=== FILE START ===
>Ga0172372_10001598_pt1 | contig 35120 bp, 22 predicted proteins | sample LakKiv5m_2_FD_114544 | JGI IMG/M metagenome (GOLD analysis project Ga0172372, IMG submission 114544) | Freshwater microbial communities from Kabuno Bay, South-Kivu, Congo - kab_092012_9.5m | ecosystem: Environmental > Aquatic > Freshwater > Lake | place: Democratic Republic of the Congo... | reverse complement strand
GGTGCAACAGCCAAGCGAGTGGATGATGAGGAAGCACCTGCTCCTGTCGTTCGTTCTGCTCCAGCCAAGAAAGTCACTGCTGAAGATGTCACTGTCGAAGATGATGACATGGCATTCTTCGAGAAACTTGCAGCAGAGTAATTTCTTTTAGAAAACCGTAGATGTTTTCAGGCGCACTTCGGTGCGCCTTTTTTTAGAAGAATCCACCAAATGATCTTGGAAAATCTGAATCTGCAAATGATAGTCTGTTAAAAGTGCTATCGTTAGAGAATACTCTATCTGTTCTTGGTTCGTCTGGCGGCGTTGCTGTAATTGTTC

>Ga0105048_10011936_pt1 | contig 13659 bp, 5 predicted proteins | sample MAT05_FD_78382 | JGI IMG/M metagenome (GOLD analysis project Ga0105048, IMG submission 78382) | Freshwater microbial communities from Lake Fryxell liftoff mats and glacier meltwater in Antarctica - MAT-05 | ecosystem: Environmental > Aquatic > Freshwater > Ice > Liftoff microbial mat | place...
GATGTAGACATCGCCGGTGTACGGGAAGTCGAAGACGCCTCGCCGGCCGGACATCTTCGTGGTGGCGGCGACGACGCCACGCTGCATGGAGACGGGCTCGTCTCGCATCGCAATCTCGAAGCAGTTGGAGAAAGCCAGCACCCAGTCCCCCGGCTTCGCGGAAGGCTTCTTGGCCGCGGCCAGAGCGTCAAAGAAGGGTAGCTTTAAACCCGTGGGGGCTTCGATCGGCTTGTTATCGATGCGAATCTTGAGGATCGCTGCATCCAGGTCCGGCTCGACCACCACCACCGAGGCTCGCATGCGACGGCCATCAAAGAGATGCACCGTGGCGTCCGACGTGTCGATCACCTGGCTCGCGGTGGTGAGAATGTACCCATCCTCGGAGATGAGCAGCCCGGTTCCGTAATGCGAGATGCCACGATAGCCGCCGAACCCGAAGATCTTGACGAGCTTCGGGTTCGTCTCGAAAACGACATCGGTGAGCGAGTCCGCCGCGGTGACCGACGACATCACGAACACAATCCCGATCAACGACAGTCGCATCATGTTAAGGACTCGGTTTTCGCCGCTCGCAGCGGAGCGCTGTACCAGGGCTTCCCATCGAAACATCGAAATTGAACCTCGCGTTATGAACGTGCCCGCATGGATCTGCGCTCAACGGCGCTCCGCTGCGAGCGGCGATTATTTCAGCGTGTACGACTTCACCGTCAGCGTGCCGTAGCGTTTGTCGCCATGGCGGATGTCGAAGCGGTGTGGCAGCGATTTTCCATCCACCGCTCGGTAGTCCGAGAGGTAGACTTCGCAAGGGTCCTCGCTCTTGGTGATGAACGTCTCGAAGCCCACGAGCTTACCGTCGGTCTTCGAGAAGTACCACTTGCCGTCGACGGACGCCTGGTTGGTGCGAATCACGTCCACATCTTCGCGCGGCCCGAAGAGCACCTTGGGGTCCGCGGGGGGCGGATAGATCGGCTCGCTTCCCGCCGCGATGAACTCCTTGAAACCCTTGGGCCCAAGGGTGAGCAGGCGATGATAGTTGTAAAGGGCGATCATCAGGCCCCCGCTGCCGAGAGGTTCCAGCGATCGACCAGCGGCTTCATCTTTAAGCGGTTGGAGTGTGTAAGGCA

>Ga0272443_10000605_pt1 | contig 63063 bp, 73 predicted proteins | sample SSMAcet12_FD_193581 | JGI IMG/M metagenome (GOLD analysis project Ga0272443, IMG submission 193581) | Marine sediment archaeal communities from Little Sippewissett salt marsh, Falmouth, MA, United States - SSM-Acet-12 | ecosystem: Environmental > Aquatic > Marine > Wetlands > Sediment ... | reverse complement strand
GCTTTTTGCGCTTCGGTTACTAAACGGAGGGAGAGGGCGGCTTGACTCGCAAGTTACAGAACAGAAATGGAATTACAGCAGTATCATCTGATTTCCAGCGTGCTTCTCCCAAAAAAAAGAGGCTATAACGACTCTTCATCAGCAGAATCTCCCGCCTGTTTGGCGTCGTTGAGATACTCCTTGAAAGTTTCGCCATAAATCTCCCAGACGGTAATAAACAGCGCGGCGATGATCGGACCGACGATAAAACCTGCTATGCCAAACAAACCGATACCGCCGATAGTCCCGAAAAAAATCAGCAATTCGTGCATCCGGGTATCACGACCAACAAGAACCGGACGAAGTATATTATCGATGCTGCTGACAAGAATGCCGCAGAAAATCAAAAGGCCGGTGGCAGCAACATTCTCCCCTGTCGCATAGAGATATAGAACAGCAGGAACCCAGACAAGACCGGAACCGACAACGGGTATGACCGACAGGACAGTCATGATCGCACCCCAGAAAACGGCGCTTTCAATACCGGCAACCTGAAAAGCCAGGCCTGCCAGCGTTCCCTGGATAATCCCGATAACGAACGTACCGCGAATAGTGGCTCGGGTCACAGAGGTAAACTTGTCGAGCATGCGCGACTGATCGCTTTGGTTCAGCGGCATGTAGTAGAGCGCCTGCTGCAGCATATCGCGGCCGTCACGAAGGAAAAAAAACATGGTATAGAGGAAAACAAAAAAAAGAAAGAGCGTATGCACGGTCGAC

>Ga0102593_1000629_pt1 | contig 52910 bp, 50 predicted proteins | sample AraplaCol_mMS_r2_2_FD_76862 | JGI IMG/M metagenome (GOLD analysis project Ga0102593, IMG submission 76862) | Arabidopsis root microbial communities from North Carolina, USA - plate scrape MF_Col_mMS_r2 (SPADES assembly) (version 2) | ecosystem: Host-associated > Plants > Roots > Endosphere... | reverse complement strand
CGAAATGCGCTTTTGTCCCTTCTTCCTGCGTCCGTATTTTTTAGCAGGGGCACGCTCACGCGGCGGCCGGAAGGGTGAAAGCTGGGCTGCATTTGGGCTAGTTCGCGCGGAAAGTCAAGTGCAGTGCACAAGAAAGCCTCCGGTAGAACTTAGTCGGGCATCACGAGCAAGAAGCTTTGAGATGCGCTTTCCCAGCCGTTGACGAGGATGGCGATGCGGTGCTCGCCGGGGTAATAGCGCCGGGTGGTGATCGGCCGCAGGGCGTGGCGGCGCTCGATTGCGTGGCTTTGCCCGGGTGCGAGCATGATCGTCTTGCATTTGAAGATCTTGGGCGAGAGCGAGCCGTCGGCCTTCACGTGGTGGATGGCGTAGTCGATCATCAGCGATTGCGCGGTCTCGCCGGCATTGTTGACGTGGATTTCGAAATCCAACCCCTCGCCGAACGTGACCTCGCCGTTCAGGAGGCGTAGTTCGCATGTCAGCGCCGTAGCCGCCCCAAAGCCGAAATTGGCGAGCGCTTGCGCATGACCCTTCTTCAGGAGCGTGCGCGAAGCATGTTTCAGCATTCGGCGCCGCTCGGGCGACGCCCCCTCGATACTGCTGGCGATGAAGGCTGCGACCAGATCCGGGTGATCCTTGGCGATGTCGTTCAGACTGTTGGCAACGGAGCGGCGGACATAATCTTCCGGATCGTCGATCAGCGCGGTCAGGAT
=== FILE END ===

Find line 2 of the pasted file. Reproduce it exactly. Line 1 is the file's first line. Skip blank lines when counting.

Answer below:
GGTGCAACAGCCAAGCGAGTGGATGATGAGGAAGCACCTGCTCCTGTCGTTCGTTCTGCTCCAGCCAAGAAAGTCACTGCTGAAGATGTCACTGTCGAAGATGATGACATGGCATTCTTCGAGAAACTTGCAGCAGAGTAATTTCTTTTAGAAAACCGTAGATGTTTTCAGGCGCACTTCGGTGCGCCTTTTTTTAGAAGAATCCACCAAATGATCTTGGAAAATCTGAATCTGCAAATGATAGTCTGTTAAAAGTGCTATCGTTAGAGAATACTCTATCTGTTCTTGGTTCGTCTGGCGGCGTTGCTGTAATTGTTC